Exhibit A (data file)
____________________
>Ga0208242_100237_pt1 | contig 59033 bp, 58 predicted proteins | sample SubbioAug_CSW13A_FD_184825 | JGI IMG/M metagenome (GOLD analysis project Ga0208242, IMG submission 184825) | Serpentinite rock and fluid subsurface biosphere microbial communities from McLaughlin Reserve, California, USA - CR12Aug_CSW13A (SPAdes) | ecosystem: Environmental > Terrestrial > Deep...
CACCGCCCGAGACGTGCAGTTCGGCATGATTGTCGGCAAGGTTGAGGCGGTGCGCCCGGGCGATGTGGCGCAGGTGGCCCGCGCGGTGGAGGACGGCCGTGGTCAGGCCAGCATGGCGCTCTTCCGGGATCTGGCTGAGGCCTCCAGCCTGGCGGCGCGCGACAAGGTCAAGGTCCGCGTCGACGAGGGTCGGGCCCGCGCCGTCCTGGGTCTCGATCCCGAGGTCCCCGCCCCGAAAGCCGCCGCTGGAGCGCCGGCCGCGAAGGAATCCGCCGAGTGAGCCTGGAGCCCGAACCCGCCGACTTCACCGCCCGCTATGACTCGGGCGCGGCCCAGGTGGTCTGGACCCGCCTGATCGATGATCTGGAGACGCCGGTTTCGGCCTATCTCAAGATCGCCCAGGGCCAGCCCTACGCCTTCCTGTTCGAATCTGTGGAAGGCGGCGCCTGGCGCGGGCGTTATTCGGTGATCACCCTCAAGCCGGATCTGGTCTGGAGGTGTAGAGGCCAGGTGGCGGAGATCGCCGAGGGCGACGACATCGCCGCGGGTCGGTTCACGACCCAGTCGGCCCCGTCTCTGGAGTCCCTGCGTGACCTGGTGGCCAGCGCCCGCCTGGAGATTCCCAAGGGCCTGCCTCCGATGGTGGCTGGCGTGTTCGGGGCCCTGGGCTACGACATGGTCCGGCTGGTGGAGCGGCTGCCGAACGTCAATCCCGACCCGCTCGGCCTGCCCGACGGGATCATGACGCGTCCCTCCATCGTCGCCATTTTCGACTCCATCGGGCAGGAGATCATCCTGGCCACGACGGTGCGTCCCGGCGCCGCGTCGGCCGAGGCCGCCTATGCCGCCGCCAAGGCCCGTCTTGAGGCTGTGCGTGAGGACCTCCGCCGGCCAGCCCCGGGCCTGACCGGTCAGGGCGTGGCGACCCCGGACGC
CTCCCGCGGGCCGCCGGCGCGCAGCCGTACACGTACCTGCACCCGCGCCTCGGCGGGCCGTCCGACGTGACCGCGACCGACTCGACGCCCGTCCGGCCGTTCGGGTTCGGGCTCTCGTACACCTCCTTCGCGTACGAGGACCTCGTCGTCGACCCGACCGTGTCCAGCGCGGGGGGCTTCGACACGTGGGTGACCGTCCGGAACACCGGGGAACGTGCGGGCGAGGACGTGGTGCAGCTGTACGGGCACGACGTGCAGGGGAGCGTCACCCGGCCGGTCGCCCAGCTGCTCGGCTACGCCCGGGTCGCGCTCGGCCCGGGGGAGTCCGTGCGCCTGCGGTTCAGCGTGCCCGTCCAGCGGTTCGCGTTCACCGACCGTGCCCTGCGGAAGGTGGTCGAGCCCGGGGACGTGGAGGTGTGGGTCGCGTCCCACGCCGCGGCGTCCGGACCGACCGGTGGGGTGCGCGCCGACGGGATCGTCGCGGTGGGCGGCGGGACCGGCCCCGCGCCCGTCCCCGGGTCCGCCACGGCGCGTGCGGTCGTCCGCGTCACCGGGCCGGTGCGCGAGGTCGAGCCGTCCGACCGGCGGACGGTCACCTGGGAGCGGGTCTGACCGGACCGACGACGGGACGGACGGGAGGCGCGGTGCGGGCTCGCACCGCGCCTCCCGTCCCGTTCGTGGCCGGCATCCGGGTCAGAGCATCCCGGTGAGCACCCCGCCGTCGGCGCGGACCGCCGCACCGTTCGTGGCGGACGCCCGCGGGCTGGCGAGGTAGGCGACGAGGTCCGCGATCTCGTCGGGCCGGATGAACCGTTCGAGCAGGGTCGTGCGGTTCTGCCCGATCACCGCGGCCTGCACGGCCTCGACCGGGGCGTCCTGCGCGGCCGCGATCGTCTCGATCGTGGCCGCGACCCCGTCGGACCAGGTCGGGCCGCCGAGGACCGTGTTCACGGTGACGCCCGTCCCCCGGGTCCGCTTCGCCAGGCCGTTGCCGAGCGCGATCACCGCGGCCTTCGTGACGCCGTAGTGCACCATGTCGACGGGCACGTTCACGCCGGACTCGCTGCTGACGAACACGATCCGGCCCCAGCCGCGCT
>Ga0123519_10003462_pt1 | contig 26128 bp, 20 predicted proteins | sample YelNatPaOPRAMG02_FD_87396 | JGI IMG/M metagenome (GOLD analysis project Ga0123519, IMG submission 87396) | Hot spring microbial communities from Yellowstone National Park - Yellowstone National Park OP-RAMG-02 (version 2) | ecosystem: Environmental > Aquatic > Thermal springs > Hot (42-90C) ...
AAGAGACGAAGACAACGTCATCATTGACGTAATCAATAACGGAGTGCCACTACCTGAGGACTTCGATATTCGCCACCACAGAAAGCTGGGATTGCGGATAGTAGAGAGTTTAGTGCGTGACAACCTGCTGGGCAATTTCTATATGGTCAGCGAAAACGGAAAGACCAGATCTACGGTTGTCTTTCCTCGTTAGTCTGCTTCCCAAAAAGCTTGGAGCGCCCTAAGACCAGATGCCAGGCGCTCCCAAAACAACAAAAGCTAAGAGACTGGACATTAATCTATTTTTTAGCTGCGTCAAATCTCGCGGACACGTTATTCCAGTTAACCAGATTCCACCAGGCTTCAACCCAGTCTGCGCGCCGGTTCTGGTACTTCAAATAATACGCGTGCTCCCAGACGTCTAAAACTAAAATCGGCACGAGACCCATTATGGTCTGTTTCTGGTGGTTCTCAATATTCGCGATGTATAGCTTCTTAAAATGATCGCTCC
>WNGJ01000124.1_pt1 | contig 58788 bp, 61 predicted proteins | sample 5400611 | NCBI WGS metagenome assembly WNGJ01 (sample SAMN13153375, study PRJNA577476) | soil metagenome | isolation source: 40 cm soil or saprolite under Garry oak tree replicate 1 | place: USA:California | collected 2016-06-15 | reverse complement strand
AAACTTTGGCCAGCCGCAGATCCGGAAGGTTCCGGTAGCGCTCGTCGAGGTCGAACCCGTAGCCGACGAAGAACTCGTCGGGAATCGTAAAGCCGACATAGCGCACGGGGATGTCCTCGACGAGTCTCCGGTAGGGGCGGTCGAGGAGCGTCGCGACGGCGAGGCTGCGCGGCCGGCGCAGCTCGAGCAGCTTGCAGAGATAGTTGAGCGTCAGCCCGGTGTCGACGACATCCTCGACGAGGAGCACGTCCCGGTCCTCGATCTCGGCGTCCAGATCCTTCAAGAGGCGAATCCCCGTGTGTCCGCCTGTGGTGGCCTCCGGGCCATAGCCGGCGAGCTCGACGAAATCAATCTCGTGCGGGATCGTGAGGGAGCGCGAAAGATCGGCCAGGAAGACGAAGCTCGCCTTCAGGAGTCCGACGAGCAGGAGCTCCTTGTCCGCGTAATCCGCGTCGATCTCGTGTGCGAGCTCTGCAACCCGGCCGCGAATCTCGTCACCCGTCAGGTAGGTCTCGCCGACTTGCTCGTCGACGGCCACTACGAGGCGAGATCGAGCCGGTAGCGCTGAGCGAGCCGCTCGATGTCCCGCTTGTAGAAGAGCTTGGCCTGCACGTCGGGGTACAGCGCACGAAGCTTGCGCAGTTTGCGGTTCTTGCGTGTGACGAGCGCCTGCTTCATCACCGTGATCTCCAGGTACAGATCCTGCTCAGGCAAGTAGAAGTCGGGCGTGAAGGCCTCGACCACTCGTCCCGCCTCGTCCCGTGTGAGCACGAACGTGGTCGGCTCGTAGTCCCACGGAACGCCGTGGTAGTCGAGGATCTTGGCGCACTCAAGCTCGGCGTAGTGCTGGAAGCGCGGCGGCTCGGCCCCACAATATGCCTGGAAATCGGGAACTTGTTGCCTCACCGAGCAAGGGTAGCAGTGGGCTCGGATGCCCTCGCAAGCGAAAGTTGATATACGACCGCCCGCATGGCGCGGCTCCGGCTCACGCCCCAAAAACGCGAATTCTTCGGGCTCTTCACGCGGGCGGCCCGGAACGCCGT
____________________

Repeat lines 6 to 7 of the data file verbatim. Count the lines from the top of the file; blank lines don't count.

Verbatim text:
>WNGJ01000124.1_pt1 | contig 58788 bp, 61 predicted proteins | sample 5400611 | NCBI WGS metagenome assembly WNGJ01 (sample SAMN13153375, study PRJNA577476) | soil metagenome | isolation source: 40 cm soil or saprolite under Garry oak tree replicate 1 | place: USA:California | collected 2016-06-15 | reverse complement strand
AAACTTTGGCCAGCCGCAGATCCGGAAGGTTCCGGTAGCGCTCGTCGAGGTCGAACCCGTAGCCGACGAAGAACTCGTCGGGAATCGTAAAGCCGACATAGCGCACGGGGATGTCCTCGACGAGTCTCCGGTAGGGGCGGTCGAGGAGCGTCGCGACGGCGAGGCTGCGCGGCCGGCGCAGCTCGAGCAGCTTGCAGAGATAGTTGAGCGTCAGCCCGGTGTCGACGACATCCTCGACGAGGAGCACGTCCCGGTCCTCGATCTCGGCGTCCAGATCCTTCAAGAGGCGAATCCCCGTGTGTCCGCCTGTGGTGGCCTCCGGGCCATAGCCGGCGAGCTCGACGAAATCAATCTCGTGCGGGATCGTGAGGGAGCGCGAAAGATCGGCCAGGAAGACGAAGCTCGCCTTCAGGAGTCCGACGAGCAGGAGCTCCTTGTCCGCGTAATCCGCGTCGATCTCGTGTGCGAGCTCTGCAACCCGGCCGCGAATCTCGTCACCCGTCAGGTAGGTCTCGCCGACTTGCTCGTCGACGGCCACTACGAGGCGAGATCGAGCCGGTAGCGCTGAGCGAGCCGCTCGATGTCCCGCTTGTAGAAGAGCTTGGCCTGCACGTCGGGGTACAGCGCACGAAGCTTGCGCAGTTTGCGGTTCTTGCGTGTGACGAGCGCCTGCTTCATCACCGTGATCTCCAGGTACAGATCCTGCTCAGGCAAGTAGAAGTCGGGCGTGAAGGCCTCGACCACTCGTCCCGCCTCGTCCCGTGTGAGCACGAACGTGGTCGGCTCGTAGTCCCACGGAACGCCGTGGTAGTCGAGGATCTTGGCGCACTCAAGCTCGGCGTAGTGCTGGAAGCGCGGCGGCTCGGCCCCACAATATGCCTGGAAATCGGGAACTTGTTGCCTCACCGAGCAAGGGTAGCAGTGGGCTCGGATGCCCTCGCAAGCGAAAGTTGATATACGACCGCCCGCATGGCGCGGCTCCGGCTCACGCCCCAAAAACGCGAATTCTTCGGGCTCTTCACGCGGGCGGCCCGGAACGCCGT